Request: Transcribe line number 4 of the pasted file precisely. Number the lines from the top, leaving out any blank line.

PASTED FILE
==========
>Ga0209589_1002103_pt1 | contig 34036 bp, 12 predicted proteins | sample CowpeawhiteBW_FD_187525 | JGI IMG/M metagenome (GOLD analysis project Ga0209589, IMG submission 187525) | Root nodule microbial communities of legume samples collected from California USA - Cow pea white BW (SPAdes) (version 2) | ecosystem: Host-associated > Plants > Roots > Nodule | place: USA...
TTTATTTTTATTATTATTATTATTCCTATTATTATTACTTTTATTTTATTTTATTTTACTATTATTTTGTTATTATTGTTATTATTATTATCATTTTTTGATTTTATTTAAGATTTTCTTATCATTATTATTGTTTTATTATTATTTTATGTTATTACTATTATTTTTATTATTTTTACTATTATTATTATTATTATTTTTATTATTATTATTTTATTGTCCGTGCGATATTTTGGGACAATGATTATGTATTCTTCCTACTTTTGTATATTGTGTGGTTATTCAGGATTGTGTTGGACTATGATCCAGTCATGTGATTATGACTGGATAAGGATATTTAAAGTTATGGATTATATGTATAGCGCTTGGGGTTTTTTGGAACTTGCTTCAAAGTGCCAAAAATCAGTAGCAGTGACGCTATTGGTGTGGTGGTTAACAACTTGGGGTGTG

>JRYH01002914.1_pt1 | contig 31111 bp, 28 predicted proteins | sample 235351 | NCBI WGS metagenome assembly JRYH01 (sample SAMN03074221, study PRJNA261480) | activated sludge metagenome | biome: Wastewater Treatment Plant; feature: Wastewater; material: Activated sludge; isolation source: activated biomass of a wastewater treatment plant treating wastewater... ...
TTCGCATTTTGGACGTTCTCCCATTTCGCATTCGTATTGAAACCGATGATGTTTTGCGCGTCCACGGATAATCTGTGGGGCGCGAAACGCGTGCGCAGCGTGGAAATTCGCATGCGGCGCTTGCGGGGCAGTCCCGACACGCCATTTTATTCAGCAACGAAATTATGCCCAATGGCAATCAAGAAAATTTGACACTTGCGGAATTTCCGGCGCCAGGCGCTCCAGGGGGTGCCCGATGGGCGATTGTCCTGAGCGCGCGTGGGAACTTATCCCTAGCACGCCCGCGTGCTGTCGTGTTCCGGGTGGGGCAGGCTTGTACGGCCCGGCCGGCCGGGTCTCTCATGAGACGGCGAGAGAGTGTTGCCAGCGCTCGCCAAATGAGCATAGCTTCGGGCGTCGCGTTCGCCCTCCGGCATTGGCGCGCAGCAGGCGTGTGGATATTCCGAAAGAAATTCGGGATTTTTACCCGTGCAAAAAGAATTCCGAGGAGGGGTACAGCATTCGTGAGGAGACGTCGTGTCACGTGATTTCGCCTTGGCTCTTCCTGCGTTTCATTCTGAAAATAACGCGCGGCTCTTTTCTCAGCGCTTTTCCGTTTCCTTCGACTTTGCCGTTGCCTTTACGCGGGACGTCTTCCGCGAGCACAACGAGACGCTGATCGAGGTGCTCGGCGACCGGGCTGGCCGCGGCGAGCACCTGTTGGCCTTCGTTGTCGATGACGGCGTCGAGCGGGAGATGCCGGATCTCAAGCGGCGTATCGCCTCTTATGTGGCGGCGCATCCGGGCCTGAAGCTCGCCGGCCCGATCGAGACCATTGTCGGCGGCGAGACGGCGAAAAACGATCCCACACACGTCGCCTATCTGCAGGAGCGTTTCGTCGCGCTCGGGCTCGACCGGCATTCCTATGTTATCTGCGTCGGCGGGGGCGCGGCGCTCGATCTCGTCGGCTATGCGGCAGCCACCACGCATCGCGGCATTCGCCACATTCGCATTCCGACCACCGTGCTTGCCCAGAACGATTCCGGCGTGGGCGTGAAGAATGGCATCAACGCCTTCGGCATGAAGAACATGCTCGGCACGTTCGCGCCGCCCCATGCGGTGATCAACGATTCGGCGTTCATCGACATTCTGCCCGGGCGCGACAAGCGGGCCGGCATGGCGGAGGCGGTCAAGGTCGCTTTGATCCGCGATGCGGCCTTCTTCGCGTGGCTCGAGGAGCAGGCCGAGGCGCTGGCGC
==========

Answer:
TTCGCATTTTGGACGTTCTCCCATTTCGCATTCGTATTGAAACCGATGATGTTTTGCGCGTCCACGGATAATCTGTGGGGCGCGAAACGCGTGCGCAGCGTGGAAATTCGCATGCGGCGCTTGCGGGGCAGTCCCGACACGCCATTTTATTCAGCAACGAAATTATGCCCAATGGCAATCAAGAAAATTTGACACTTGCGGAATTTCCGGCGCCAGGCGCTCCAGGGGGTGCCCGATGGGCGATTGTCCTGAGCGCGCGTGGGAACTTATCCCTAGCACGCCCGCGTGCTGTCGTGTTCCGGGTGGGGCAGGCTTGTACGGCCCGGCCGGCCGGGTCTCTCATGAGACGGCGAGAGAGTGTTGCCAGCGCTCGCCAAATGAGCATAGCTTCGGGCGTCGCGTTCGCCCTCCGGCATTGGCGCGCAGCAGGCGTGTGGATATTCCGAAAGAAATTCGGGATTTTTACCCGTGCAAAAAGAATTCCGAGGAGGGGTACAGCATTCGTGAGGAGACGTCGTGTCACGTGATTTCGCCTTGGCTCTTCCTGCGTTTCATTCTGAAAATAACGCGCGGCTCTTTTCTCAGCGCTTTTCCGTTTCCTTCGACTTTGCCGTTGCCTTTACGCGGGACGTCTTCCGCGAGCACAACGAGACGCTGATCGAGGTGCTCGGCGACCGGGCTGGCCGCGGCGAGCACCTGTTGGCCTTCGTTGTCGATGACGGCGTCGAGCGGGAGATGCCGGATCTCAAGCGGCGTATCGCCTCTTATGTGGCGGCGCATCCGGGCCTGAAGCTCGCCGGCCCGATCGAGACCATTGTCGGCGGCGAGACGGCGAAAAACGATCCCACACACGTCGCCTATCTGCAGGAGCGTTTCGTCGCGCTCGGGCTCGACCGGCATTCCTATGTTATCTGCGTCGGCGGGGGCGCGGCGCTCGATCTCGTCGGCTATGCGGCAGCCACCACGCATCGCGGCATTCGCCACATTCGCATTCCGACCACCGTGCTTGCCCAGAACGATTCCGGCGTGGGCGTGAAGAATGGCATCAACGCCTTCGGCATGAAGAACATGCTCGGCACGTTCGCGCCGCCCCATGCGGTGATCAACGATTCGGCGTTCATCGACATTCTGCCCGGGCGCGACAAGCGGGCCGGCATGGCGGAGGCGGTCAAGGTCGCTTTGATCCGCGATGCGGCCTTCTTCGCGTGGCTCGAGGAGCAGGCCGAGGCGCTGGCGC